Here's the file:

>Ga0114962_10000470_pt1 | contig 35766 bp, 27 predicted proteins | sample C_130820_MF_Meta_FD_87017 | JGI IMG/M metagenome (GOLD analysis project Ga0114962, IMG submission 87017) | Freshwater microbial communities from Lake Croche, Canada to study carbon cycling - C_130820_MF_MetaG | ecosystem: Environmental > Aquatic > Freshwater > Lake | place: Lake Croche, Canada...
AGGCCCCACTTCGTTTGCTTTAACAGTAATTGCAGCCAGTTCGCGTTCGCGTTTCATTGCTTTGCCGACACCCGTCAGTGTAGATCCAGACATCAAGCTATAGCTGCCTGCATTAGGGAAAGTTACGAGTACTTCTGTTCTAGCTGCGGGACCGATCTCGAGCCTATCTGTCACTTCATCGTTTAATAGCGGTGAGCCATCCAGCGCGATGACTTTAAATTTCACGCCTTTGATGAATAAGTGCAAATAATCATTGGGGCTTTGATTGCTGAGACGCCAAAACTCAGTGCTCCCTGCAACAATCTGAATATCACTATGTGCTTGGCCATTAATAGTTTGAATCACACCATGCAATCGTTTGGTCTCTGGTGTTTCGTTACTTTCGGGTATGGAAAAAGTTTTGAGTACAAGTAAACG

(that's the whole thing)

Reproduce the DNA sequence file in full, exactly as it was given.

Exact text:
>Ga0114962_10000470_pt1 | contig 35766 bp, 27 predicted proteins | sample C_130820_MF_Meta_FD_87017 | JGI IMG/M metagenome (GOLD analysis project Ga0114962, IMG submission 87017) | Freshwater microbial communities from Lake Croche, Canada to study carbon cycling - C_130820_MF_MetaG | ecosystem: Environmental > Aquatic > Freshwater > Lake | place: Lake Croche, Canada...
AGGCCCCACTTCGTTTGCTTTAACAGTAATTGCAGCCAGTTCGCGTTCGCGTTTCATTGCTTTGCCGACACCCGTCAGTGTAGATCCAGACATCAAGCTATAGCTGCCTGCATTAGGGAAAGTTACGAGTACTTCTGTTCTAGCTGCGGGACCGATCTCGAGCCTATCTGTCACTTCATCGTTTAATAGCGGTGAGCCATCCAGCGCGATGACTTTAAATTTCACGCCTTTGATGAATAAGTGCAAATAATCATTGGGGCTTTGATTGCTGAGACGCCAAAACTCAGTGCTCCCTGCAACAATCTGAATATCACTATGTGCTTGGCCATTAATAGTTTGAATCACACCATGCAATCGTTTGGTCTCTGGTGTTTCGTTACTTTCGGGTATGGAAAAAGTTTTGAGTACAAGTAAACG